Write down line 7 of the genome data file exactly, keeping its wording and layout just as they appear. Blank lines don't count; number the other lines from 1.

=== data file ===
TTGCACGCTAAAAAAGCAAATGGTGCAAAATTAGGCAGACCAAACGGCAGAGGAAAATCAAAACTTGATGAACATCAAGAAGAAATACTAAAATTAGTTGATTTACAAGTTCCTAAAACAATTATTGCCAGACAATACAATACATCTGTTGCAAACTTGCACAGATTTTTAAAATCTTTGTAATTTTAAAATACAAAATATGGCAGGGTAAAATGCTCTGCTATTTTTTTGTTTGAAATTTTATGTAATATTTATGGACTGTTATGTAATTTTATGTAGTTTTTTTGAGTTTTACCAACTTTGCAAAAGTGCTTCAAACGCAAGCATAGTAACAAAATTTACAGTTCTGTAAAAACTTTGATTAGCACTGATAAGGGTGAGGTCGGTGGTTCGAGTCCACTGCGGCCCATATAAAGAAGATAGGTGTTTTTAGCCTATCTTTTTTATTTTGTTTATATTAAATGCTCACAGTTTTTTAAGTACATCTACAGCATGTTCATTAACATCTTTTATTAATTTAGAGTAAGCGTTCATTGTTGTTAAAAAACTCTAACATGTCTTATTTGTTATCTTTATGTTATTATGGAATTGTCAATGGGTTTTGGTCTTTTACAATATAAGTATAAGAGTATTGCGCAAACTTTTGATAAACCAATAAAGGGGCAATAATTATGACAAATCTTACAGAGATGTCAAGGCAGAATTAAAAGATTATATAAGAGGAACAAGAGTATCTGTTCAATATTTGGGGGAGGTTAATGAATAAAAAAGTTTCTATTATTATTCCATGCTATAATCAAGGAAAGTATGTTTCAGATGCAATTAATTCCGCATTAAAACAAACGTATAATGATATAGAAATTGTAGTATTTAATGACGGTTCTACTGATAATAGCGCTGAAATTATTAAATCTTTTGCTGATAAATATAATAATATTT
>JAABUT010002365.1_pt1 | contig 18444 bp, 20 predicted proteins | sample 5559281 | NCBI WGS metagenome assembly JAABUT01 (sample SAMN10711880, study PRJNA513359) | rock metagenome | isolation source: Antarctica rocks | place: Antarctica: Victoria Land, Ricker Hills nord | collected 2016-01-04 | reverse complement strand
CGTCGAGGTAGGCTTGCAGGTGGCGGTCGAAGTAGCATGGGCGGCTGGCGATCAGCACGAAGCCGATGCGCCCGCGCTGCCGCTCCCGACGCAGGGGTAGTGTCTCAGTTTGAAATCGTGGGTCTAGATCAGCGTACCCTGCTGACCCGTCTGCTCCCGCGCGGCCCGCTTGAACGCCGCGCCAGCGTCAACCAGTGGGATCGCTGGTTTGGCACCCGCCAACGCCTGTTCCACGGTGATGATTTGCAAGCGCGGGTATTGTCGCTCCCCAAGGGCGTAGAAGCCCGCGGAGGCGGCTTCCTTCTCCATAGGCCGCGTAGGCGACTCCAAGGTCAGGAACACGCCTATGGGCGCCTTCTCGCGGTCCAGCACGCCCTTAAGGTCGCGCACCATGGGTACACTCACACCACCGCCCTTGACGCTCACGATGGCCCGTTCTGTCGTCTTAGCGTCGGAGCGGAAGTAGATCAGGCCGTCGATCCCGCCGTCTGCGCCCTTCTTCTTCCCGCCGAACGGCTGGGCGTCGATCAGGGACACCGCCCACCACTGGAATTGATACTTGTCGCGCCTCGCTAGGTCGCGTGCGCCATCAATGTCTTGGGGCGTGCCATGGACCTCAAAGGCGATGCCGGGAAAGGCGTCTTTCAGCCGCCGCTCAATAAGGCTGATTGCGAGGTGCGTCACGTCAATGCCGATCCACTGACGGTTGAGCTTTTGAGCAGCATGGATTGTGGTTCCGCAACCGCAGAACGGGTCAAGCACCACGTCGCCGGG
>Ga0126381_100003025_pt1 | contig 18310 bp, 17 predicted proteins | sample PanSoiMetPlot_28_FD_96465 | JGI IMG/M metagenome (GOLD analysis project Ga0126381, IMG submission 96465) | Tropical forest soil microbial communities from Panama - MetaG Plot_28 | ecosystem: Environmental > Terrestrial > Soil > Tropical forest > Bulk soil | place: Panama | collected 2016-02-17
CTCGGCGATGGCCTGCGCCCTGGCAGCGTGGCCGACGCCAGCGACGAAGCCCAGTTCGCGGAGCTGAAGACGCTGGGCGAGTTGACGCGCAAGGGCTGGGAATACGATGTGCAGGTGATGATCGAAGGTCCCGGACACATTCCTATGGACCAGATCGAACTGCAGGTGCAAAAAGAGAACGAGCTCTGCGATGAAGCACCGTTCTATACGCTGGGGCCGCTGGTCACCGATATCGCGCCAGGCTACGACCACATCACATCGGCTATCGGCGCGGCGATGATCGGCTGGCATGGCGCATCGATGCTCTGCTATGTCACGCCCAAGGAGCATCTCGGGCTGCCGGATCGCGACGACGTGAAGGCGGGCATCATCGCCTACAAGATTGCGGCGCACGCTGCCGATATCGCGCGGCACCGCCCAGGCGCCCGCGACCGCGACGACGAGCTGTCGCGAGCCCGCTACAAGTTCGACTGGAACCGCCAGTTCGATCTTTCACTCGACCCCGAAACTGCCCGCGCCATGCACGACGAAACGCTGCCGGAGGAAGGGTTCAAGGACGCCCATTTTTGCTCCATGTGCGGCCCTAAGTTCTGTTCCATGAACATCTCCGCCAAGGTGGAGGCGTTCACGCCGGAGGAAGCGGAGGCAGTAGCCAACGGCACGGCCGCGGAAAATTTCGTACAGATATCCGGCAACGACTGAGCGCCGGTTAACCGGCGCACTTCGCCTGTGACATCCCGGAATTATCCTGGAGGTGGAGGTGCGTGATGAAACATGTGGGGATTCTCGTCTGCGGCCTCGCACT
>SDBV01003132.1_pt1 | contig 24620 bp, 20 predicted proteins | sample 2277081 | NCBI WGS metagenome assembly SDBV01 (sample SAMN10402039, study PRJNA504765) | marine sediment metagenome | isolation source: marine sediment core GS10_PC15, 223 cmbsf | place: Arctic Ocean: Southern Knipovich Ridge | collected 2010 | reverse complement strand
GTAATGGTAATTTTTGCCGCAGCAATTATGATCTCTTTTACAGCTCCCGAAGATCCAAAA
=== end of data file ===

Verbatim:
GTAATGGTAATTTTTGCCGCAGCAATTATGATCTCTTTTACAGCTCCCGAAGATCCAAAA